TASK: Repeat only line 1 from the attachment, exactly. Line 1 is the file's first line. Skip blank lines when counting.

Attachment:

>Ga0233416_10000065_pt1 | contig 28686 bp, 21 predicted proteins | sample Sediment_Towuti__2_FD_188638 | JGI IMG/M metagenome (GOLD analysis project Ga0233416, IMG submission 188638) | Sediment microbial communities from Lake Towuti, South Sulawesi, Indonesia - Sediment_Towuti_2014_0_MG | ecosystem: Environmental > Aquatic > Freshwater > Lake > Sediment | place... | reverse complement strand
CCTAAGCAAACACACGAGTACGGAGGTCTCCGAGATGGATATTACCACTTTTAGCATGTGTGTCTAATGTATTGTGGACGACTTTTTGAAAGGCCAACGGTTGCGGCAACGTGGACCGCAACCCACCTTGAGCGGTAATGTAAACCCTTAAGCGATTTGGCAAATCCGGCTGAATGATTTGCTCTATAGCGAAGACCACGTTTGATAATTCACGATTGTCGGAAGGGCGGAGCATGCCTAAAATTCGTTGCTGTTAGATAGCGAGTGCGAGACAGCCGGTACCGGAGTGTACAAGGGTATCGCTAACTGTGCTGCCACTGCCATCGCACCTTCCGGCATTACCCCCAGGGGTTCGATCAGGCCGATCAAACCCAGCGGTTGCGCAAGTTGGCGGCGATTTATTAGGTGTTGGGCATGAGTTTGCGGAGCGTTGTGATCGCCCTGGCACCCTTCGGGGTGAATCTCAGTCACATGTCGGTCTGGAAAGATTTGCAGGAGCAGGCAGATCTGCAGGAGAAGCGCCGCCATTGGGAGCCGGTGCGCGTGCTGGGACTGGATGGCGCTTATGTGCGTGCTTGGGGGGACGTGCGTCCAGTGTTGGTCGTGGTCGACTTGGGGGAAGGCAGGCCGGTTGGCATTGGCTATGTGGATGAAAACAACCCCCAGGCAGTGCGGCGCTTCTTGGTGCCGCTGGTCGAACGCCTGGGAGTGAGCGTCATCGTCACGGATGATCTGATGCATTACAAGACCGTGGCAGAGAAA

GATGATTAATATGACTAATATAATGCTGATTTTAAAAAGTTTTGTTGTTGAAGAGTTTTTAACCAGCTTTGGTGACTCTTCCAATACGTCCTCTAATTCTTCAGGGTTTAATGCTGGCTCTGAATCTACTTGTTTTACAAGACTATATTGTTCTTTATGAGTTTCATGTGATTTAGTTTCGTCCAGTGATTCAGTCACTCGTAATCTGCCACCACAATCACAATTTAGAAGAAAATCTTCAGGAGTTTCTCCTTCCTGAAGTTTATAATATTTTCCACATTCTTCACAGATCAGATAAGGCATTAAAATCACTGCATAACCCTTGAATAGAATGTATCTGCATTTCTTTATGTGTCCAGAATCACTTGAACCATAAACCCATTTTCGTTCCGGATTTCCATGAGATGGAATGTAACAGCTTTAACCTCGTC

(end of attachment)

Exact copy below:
>Ga0233416_10000065_pt1 | contig 28686 bp, 21 predicted proteins | sample Sediment_Towuti__2_FD_188638 | JGI IMG/M metagenome (GOLD analysis project Ga0233416, IMG submission 188638) | Sediment microbial communities from Lake Towuti, South Sulawesi, Indonesia - Sediment_Towuti_2014_0_MG | ecosystem: Environmental > Aquatic > Freshwater > Lake > Sediment | place... | reverse complement strand